What's going on?
The world’s biggest hedge fund group, Bridgewater, said on Monday that its flagship fund delivered investors a 15% return in 2018 – a year where the US stock market returned a 4% loss (tweet this). Lay me down!
What does this mean?
Hedge funds aim to beat the market by both buying and “shorting” a variety of investments – including stocks, bonds, currencies, and commodities (anything from copper to soybeans). In late 2018, Bridgewater predicted that the US economy was cooling down and adjusted its investments accordingly – and it looks like that paid off.
Why should I care?
The bigger picture: No love lost for hedge funds in 2018.
Mega Swedish pension manager AP3 pulled some of its cash from hedge funds back in June, complaining of paltry returns. According to AP3, such funds only delivered an average annual return of 2% over the last 15 years – a mere 1% more than AP3 would have gotten from investing in much less risky US government bonds instead. Despite Bridgewater’s big win, it looks like AP3 made the right call: early data shows the average hedge fund lost 7% in 2018.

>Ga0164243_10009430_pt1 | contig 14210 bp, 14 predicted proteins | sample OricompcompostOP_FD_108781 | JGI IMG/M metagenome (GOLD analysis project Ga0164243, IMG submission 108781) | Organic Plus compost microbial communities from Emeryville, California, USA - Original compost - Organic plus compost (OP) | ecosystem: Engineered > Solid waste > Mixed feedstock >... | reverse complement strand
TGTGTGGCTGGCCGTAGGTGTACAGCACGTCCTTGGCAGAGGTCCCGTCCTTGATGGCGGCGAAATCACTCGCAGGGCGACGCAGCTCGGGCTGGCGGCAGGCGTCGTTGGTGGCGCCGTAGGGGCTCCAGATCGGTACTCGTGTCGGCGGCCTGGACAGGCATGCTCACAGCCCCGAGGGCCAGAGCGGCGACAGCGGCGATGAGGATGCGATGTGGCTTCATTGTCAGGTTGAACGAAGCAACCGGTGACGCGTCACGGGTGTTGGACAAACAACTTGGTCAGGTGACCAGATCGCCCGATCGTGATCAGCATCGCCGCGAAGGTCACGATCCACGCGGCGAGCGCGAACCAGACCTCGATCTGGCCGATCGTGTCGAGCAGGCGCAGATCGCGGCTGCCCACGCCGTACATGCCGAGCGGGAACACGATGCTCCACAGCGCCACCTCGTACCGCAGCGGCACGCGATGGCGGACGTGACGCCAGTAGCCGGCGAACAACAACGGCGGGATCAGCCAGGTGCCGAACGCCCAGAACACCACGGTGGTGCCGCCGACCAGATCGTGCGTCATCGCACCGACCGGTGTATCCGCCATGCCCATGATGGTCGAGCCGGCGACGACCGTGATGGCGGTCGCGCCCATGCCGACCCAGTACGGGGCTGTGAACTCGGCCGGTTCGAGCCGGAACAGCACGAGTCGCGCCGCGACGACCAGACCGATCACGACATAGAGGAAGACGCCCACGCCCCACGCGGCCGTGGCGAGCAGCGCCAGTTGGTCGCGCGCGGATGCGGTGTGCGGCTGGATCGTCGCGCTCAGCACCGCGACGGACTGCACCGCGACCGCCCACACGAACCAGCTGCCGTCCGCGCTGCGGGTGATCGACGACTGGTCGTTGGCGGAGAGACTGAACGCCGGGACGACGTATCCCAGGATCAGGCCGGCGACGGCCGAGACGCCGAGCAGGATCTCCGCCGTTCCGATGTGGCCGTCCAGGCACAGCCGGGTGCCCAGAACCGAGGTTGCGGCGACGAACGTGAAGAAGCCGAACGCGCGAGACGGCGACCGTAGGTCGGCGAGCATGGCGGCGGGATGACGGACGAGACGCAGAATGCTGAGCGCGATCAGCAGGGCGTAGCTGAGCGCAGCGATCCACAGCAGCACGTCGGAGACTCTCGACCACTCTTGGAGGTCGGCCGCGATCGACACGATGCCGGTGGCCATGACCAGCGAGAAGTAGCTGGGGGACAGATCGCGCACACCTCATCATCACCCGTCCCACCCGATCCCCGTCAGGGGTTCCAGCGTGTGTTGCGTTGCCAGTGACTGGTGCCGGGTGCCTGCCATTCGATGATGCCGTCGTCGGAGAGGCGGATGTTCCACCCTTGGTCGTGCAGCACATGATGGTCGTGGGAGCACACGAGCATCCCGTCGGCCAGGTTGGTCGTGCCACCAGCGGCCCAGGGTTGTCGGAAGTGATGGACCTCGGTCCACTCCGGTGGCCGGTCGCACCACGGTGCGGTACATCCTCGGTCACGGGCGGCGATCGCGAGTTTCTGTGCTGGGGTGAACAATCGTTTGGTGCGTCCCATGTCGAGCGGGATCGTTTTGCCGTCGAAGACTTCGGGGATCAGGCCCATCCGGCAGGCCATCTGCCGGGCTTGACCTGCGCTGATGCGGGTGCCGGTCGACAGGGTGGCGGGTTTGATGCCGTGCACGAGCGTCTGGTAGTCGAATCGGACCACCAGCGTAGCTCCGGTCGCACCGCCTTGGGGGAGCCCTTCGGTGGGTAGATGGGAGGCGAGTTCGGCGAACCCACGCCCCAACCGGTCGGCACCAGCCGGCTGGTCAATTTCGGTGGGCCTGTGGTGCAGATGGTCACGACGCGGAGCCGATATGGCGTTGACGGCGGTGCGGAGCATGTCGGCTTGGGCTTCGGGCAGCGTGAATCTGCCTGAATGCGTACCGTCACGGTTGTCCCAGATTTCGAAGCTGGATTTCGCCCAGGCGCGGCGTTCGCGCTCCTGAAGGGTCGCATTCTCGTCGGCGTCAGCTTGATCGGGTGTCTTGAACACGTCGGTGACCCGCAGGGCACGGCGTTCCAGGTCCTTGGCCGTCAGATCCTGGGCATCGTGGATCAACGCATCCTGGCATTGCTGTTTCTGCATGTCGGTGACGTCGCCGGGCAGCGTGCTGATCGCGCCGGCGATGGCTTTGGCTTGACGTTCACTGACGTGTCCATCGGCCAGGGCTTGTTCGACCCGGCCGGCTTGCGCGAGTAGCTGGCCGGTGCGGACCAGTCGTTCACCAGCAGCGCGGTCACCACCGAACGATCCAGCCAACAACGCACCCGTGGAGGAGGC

For markets: Glossy hedge growth may be down the road.
A hedge fund typically invests by taking a view on individual assets. It might, for instance, buy shares of Amazon – but not of the similar companies investors typically lump together with Amazon (its “index”). This selective strategy can let hedge funds win when the wider market tanks – if they pick the right assets, that is. By the same token, it’s tougher for hedge funds to make extraordinary gains when markets overall are rising and any old monkey can back a winner. Now, with the market’s halcyon days of mid-2018 but a distant memory, hedge funds might find it easier to generate value for their investors – and justify their high fees.